DrMirkin.com, July 31, 2009, by Gabe Mirkin MD       In North America, more than 35 percent of the population

becomes diabetic, and most cases of diabetes could be prevented

with exercise.  A high rise in blood sugar levels causes sugar

to stick on the surface of cells. Once there, the sugar can never

get off and is eventually converted to sorbitol which destroys

the cell to causes all the side effects of diabetes such as

heart attacks, strokes, arteriosclerosis, nerve damage and so

forth (even in people who have not been diagnosed as diabetic).

So anything that prevents frequent high rises in blood sugar

helps to prevent cell damage.

       This month, a study showed that exercise lowered high

blood sugar levels in diabetics far more when done AFTER

eating dinner than before eating (Journal of the American Medical

Directors Association, July 2009).  Muscle contractions drive

sugar into cells with little or no insulin.  These people were

out-of-shape diabetics who walked slowly and for only 20 minutes.

Longer and more intense exercise lowers insulin and sugar levels

even more and would be even more beneficial.

       Another new study shows that you should exercise BEFORE

you eat because it lowers blood sugar levels the next morning

(Medicine and Science in Sports and Exercise, August 2009).

Nine healthy postmenopausal women exercised two hours on a

treadmill twice a day.  Those who exercised an hour before meals

had a much lower rise in blood sugar at 16 hours after eating,

compared to those who exercised an hour after their meals.

       Humans must use their muscles to stay healthy.

Contracting muscles before eating helps to prevent the rise in

blood sugar that follows meals, and exercising after eating helps

to keep blood sugar levels low the next morning.  Of course many

people do not have the time to exercise both before and after

meals, but you will benefit from exercising WHENEVER you can

because lowering blood sugar and blood fats helps to prolong

life and prevent diseases such as diabetes.  www.DrMirkin.com

Also Helps Cholesterol — But More Than A Sprinkle Required

WebMD.com, by Jeanie Lerche Davis  —  Several years ago a study showed that cinnamon can improve glucose and cholesterol levels in the blood. For people with type 2 diabetes, and those fighting high cholesterol, it’s important information.

Researchers have long speculated that foods, especially spices, could help treat diabetes. In lab studies, cinnamon, cloves, bay leaves, and turmeric have all shown promise in enhancing insulin’s action, writes researcher Alam Khan, PhD, with the NWFP Agricultural University in Peshawar, Pakistan. His study appears in the December issue of Diabetes Care.

Botanicals such as cinnamon can improve glucose metabolism and the overall condition of individuals with diabetes — improving cholesterol metabolism, removing artery-damaging free radicals from the blood, and improving function of small blood vessels, he explains. Onions, garlic, Korean ginseng, and flaxseed have the same effect.

In fact, studies with rabbits and rats show that fenugreek, curry, mustard seeds, and coriander have cholesterol-improving effects.

But this is the first study to actually pin down the effects of cinnamon, writes Kahn. Studies have shown that cinnamon extracts can increase glucose metabolism, triggering insulin release — which also affects cholesterol metabolism. Researchers speculated that cinnamon might improve both cholesterol and glucose. And it did!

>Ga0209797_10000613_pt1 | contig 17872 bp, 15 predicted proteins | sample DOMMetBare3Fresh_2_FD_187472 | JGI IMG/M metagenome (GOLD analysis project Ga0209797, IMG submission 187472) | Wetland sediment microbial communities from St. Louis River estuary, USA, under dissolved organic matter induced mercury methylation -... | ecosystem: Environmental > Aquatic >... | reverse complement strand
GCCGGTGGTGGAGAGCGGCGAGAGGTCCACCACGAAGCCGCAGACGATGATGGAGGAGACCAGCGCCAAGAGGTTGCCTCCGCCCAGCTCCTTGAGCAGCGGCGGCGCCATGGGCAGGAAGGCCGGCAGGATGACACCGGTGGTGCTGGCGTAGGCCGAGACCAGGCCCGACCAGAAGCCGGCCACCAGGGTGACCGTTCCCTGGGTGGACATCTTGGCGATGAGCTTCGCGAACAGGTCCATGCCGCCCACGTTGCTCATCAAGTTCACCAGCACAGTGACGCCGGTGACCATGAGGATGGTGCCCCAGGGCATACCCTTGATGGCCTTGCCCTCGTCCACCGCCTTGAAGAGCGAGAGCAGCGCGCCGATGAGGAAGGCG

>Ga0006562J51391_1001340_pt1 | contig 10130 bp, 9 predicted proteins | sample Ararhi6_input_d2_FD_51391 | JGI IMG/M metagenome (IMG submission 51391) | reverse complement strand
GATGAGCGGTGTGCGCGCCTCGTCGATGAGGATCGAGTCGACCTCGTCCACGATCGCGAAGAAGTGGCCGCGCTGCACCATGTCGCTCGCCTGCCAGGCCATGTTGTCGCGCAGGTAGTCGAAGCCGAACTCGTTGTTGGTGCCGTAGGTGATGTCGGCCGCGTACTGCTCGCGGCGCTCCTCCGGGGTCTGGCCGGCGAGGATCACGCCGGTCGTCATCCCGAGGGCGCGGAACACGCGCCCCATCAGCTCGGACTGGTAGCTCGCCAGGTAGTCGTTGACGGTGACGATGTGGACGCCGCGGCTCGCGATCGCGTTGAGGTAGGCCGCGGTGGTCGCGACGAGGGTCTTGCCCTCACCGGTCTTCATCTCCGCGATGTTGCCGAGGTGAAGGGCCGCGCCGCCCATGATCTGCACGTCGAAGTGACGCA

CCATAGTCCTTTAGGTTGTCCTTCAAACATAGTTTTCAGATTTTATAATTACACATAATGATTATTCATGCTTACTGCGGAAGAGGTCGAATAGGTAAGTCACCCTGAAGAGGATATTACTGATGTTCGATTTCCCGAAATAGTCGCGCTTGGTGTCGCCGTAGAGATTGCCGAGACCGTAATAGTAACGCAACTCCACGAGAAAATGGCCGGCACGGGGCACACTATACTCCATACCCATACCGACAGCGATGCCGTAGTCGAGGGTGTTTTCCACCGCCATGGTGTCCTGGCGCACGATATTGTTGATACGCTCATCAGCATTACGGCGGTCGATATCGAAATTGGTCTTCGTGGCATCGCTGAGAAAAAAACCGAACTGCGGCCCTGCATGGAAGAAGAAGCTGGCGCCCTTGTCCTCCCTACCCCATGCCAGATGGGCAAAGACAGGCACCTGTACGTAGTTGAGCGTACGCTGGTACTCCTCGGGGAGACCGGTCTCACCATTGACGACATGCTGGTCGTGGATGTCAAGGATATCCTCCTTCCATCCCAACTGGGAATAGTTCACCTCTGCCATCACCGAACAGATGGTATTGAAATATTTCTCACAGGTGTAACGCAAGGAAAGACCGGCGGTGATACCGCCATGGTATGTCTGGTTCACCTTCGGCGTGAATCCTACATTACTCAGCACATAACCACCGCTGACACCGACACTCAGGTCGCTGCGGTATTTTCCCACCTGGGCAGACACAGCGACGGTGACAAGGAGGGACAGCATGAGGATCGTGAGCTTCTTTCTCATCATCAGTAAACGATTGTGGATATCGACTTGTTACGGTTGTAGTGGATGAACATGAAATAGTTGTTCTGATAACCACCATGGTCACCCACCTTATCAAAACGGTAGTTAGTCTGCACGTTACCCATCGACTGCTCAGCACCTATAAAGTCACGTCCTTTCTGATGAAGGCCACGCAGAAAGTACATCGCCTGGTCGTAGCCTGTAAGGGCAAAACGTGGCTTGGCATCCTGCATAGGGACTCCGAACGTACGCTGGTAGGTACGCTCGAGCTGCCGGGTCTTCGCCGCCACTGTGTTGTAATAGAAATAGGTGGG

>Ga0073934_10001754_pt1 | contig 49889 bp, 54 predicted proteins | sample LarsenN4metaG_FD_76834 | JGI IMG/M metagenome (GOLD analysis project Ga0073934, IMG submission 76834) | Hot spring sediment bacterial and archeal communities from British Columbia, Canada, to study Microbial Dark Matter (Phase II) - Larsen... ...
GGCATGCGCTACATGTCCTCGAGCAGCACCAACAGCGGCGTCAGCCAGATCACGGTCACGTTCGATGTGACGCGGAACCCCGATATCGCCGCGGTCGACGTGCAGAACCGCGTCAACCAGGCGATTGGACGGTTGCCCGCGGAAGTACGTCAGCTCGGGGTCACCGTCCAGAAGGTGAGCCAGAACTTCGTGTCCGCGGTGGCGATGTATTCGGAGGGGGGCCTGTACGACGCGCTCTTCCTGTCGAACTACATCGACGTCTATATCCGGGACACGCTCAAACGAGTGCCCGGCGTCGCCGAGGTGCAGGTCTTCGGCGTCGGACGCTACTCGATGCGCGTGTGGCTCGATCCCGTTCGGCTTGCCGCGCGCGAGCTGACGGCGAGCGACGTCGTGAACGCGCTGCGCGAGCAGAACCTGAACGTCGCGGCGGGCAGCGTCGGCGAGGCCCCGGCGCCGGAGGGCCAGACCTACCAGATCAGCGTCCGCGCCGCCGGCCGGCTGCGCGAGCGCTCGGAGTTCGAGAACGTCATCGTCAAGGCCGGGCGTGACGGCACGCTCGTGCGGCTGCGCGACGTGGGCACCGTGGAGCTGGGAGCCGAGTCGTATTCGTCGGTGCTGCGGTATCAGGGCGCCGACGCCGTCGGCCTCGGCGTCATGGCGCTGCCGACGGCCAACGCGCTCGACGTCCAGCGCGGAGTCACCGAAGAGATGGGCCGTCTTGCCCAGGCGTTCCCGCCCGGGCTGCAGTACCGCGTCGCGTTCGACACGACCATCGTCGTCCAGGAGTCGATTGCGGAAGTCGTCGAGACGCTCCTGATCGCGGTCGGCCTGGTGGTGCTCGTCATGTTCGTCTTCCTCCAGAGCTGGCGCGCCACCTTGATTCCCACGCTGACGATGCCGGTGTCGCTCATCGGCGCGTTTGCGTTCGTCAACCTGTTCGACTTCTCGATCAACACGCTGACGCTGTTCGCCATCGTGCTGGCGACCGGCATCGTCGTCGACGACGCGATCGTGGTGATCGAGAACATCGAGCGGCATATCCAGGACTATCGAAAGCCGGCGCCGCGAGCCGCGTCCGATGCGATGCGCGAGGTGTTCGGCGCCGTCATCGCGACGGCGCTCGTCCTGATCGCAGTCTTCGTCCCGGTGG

The 60 men and women in Khan’s study had a diagnosis of type 2 diabetes for an average of 6 1-2 years but were not yet taking insulin. The participants in his study had been on antidiabetic drugs that cause an increase in the release of insulin. Each took either wheat-flour placebo capsules or 500 milligram cinnamon capsules.

  • Group 1 took 1 gram (two capsules equaling about one-quarter of a teaspoon) for 20 days.
  • Group 2 took 3 grams (six capsules, equaling a little less than one teaspoon) for 20 days.
  • Group 3 took 6 grams (12 capsules, equaling about one and three-quarters teaspoons) for 20 days.

Blood samples were taken at each level of the study.

Cinnamon made a difference! Twenty days after the cinnamon was stopped, there were significant reductions in blood glucose levels in all three groups that took cinnamon, ranging from 18 to 29%. But these was one peculiar finding that researchers don’t understand at this point. Only the group that consumed the lowest level of cinnamon continued with significantly improved glucose levels — group 1. The placebo groups didn’t get any significant differences.

Taking more cinnamon seems to improve the blood levels of fats called triglycerides. All the patients had better triglyceride levels in their 40-day tests — between 23% to 30% reductions. Those taking the most cinnamon had the best levels.

In groups taking cinnamon pills, blood cholesterol levels also went down, ranging from 13% to 26%; LDL cholesterol also known as “bad” cholesterol went down by 10% to 24% in only the 3- and 6-gram groups after 40 days. Effects on HDL (“good cholesterol”) were minor.

Cinnamon should be part of our daily diet — whether we have type 2 diabetes or not, writes Kahn. However, for the best effects, just a sprinkle isn’t enough.


                      and from www.consumerreports.org


Consuming about one-half teaspoon of cinnamon a day for 40 days reduced blood levels of both glucose and triglycerides, a potentially artery-clogging fat, by about 25 percent in adults with type 2 diabetes, a USDA clinical trial found. Cinnamon also cut “bad” LDL cholesterol by nearly 20 percent. And the benefits persisted for up to three weeks after people stopped taking it.